In this latest environmental law news update Charles Morgan and Christopher Badger consider environmental promises in this week’s budget, effects on the environment from the coronavirus and a new report that says net zero by 2050 is possible.
Amongst the £30 billion pledged to help the country respond to the coronavirus epidemic, the 2020 Budget identified some key environmental promises. This is a marked contrast to recent Budgets, particularly just a couple of years ago when the word environment was barely mentioned.
Some of the pledges include:
• A Carbon Capture and Storage Infrastructure Fund has been set up with the aim of establishing two UK CCS sites, one by the mid-2020s and a second by 2030;
• A Green Gas Levy is to be introduced, to encourage more environmentally-friendly ways of heating homes and other buildings;
• Significant investment is to be placed into electric vehicle charging infrastructure, which aims to ensure that drivers are never more than 30 miles from a rapid charging station, provide £532 million for consumer incentives for ultra-low emission vehicles and reduces taxes on zero emission vehicles.
• Entitlement to use red diesel is to be removed, save for agriculture, fishing, rail and non-commercial heating;
• 50 hectares of trees are to be planted, the equivalent of an area the size of Birmingham;
• There is to be a tax of £200 per tonne on plastic packaging that contains less than 30% recycled plastic;
• £700,000 is provided to establish the Extended Producer Responsibility Scheme;
• The Climate Change Levy on gas in 2022-23 and 2023-24 is to be raised, whilst the rate on electricity is to be frozen, in order to encourage businesses to operate in a more environmentally-friendly way.
The absence of significant tax increases means that the promises made in this Budget are to be largely funded through increased borrowing. And this isn’t a Budget that has pleased all green groups. Greenpeace have already criticised the Budget for the fact that it promises an additional £27 billion for road infrastructure improvements, which it claims shows the Government is “driving in the opposite direction”. The environmental impact assessment of that particular policy may take some digesting.
The Budget can be found here
If it’s any consolation …
Putting the potential human cost of the coronavirus to one side for the moment, there seems little doubt that the epidemic may have positive benefits for the wider environment. Despite the minor increase in domestic water consumption which may result from more frequent and prolonged handwashing, the increase in the discharge of pollutants into the sewerage system and the Starbucks ban on reusable cups, the huge slowdown of human travel and economic activity must constitute a significant nett benefit. The load upon the sewerage system of Venice and its receiving waters must have been dramatically reduced by the absence of tourists, in a manner which will surely prompt some interesting investigations as to the ability of the local ecology to recover from the heavily modified state of affairs imposed upon it for so many decades by relentless visitation in numbers at times dwarfing the resident population of the City Centre.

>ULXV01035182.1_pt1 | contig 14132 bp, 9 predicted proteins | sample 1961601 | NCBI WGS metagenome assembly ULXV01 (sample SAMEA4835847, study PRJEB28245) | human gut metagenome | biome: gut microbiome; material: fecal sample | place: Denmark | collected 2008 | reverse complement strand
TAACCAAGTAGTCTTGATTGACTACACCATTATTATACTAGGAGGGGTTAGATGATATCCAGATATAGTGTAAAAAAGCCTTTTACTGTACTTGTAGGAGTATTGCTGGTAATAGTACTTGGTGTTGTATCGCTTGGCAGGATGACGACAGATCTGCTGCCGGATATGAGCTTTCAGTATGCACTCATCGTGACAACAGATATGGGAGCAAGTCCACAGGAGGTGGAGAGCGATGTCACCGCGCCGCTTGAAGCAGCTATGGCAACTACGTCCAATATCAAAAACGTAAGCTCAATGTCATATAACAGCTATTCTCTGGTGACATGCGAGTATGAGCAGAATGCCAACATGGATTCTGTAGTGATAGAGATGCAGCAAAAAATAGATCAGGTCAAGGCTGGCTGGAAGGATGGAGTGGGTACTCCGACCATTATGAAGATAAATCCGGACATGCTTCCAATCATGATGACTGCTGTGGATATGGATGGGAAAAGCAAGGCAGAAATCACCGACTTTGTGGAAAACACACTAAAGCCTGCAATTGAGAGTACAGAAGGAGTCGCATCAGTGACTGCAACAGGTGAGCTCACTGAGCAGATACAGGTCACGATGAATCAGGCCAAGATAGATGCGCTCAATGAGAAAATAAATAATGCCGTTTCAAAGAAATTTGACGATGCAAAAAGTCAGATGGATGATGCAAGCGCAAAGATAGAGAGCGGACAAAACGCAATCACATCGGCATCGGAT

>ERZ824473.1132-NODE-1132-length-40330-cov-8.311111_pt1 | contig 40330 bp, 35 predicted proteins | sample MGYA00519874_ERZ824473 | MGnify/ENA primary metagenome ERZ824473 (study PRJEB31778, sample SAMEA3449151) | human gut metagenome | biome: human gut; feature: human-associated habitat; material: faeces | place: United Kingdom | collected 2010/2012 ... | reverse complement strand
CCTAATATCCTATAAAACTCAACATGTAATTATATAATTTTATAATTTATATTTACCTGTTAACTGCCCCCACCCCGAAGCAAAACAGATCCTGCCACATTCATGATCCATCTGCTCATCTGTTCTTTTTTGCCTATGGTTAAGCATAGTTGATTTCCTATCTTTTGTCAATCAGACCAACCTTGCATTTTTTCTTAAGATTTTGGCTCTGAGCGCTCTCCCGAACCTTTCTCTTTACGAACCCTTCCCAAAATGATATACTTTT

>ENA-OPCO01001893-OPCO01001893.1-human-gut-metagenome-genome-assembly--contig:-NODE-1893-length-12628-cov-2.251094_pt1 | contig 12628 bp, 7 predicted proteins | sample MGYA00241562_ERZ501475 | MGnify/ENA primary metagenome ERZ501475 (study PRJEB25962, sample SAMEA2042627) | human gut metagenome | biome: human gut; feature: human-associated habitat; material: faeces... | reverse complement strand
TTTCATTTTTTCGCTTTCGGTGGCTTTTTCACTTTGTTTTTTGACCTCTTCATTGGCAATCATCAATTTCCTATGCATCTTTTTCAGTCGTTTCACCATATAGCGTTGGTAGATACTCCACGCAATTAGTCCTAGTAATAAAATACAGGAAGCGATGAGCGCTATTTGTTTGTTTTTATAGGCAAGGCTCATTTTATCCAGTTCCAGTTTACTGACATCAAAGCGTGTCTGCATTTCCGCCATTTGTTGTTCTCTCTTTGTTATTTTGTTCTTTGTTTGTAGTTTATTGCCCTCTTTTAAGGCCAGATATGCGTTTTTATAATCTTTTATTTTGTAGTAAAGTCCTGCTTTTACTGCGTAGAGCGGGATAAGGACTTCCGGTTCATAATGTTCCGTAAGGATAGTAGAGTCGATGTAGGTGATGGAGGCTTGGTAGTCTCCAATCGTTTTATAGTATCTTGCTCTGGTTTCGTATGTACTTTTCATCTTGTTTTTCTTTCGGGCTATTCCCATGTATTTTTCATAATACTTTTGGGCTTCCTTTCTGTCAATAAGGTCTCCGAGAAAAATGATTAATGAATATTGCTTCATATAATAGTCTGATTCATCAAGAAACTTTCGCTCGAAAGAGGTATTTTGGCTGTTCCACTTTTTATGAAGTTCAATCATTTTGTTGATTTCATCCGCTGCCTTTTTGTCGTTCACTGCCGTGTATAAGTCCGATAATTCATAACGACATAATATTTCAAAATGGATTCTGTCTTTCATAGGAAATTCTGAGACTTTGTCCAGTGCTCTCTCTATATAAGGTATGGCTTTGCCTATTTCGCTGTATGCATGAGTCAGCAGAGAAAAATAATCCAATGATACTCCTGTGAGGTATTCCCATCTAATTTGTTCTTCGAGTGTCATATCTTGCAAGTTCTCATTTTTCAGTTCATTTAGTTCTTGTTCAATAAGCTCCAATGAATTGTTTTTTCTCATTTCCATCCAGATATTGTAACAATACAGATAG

Yesterday’s Guardian newspaper carried a headline “Coronavirus could cause fall in global CO2 emissions”, the underlying article making the point that such a result can thus be achieved very quickly when perceived needs must. China’s emissions of CO2 are reported to have fallen by up to 25% and those of NO2 to almost nothing. The fear is, however, that the race to catch up when the economy returns to normal will rapidly negate any temporary benefits.
There was also an interesting juxtaposition of front page headlines in the Independent two weeks ago: “UK’s chief medical officers says … major sporting and cultural events are at risk” and “Huge crowds expected in Bristol for Greta Thunberg visit”. Discuss.
And a new report says net zero by 2050 is possible
A new report by Energy Systems Catapult has found Net Zero by 2050 is possible with support for innovation and scale-up across three essential areas – Low Carbon Technology, Land Use and Lifestyle.
This is a government-funded research group whose computer models are apparently used by the Committee on Climate Change
The key points identified in the report include:
• Net Zero narrows the potentially viable pathways for the future of our energy system in a way that the 80% target did not;
• Success depends on innovation in technology, land use change and behaviour;
• Carbon capture and storage and bioenergy are essential;
• A new low carbon hydrogen economy has to be created;
• Electricity generation will have to double or even treble;
• Advanced nuclear power, including small modular nuclear reactors, has to be developed;
• Meat and dairy consumption must significantly reduce. Estimates appear to vary between a 20 and 50% reduction.
The report can be found here
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